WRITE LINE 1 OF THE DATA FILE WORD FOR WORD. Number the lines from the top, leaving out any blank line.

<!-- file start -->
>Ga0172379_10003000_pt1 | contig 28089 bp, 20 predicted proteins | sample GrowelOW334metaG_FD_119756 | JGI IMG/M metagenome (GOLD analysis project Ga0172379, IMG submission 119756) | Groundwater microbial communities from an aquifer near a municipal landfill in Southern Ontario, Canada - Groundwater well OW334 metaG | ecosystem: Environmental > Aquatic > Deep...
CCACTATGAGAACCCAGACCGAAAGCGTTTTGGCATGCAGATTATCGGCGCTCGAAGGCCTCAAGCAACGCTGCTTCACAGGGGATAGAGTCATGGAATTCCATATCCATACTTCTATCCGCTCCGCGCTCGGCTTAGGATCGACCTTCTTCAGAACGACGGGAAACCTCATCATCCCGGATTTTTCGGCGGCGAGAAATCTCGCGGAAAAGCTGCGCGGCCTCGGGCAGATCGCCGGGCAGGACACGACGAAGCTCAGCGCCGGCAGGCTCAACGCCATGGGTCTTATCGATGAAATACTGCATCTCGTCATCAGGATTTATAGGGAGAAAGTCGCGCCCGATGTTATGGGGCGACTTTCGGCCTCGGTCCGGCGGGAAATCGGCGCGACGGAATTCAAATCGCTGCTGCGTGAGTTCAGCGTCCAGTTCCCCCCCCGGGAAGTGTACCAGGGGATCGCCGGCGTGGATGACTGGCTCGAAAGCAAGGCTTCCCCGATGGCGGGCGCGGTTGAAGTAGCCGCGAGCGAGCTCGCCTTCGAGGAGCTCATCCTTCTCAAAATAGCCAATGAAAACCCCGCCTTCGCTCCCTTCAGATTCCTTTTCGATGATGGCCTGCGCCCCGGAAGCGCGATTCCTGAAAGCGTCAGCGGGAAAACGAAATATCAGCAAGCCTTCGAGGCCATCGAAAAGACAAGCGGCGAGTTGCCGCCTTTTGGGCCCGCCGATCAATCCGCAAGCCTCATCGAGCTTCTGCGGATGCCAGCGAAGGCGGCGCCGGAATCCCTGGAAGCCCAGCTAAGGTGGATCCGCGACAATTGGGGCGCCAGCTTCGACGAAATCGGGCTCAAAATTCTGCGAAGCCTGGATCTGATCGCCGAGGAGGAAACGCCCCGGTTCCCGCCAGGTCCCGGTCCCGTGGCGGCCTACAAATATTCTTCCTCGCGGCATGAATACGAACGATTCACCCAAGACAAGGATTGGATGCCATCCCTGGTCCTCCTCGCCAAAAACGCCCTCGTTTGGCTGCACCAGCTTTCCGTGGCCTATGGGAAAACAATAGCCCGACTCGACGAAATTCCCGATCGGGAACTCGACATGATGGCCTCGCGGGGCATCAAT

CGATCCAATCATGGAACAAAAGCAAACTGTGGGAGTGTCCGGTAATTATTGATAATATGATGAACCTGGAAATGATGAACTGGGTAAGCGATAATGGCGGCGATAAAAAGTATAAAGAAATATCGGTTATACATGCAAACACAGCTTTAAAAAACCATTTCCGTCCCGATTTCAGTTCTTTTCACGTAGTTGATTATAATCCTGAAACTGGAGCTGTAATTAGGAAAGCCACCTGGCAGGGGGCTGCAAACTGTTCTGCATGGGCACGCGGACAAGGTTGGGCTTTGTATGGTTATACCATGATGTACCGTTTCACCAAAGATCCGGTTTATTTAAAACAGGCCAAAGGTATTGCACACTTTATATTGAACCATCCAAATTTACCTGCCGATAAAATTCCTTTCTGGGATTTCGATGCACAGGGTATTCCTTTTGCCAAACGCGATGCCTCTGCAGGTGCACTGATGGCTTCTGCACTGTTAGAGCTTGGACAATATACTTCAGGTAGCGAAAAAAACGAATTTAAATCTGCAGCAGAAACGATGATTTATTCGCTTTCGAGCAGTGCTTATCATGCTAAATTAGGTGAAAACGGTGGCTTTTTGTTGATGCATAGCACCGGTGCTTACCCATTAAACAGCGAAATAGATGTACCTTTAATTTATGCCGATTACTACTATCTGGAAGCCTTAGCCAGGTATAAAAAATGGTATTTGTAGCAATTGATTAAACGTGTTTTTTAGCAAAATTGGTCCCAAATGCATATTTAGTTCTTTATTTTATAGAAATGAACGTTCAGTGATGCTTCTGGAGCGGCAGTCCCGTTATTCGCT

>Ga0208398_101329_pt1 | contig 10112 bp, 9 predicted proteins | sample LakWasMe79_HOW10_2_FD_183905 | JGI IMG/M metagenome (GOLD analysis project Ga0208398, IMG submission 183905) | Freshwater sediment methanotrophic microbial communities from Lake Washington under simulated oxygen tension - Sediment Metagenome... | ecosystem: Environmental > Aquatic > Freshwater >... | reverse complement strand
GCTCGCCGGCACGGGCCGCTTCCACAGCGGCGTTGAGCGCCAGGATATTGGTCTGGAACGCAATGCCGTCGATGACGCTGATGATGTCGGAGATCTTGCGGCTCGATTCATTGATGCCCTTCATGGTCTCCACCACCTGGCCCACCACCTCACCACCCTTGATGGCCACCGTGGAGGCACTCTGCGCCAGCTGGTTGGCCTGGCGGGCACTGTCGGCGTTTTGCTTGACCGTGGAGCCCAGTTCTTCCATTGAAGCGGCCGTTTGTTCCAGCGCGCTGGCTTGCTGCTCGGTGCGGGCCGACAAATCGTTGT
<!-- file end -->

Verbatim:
>Ga0172379_10003000_pt1 | contig 28089 bp, 20 predicted proteins | sample GrowelOW334metaG_FD_119756 | JGI IMG/M metagenome (GOLD analysis project Ga0172379, IMG submission 119756) | Groundwater microbial communities from an aquifer near a municipal landfill in Southern Ontario, Canada - Groundwater well OW334 metaG | ecosystem: Environmental > Aquatic > Deep...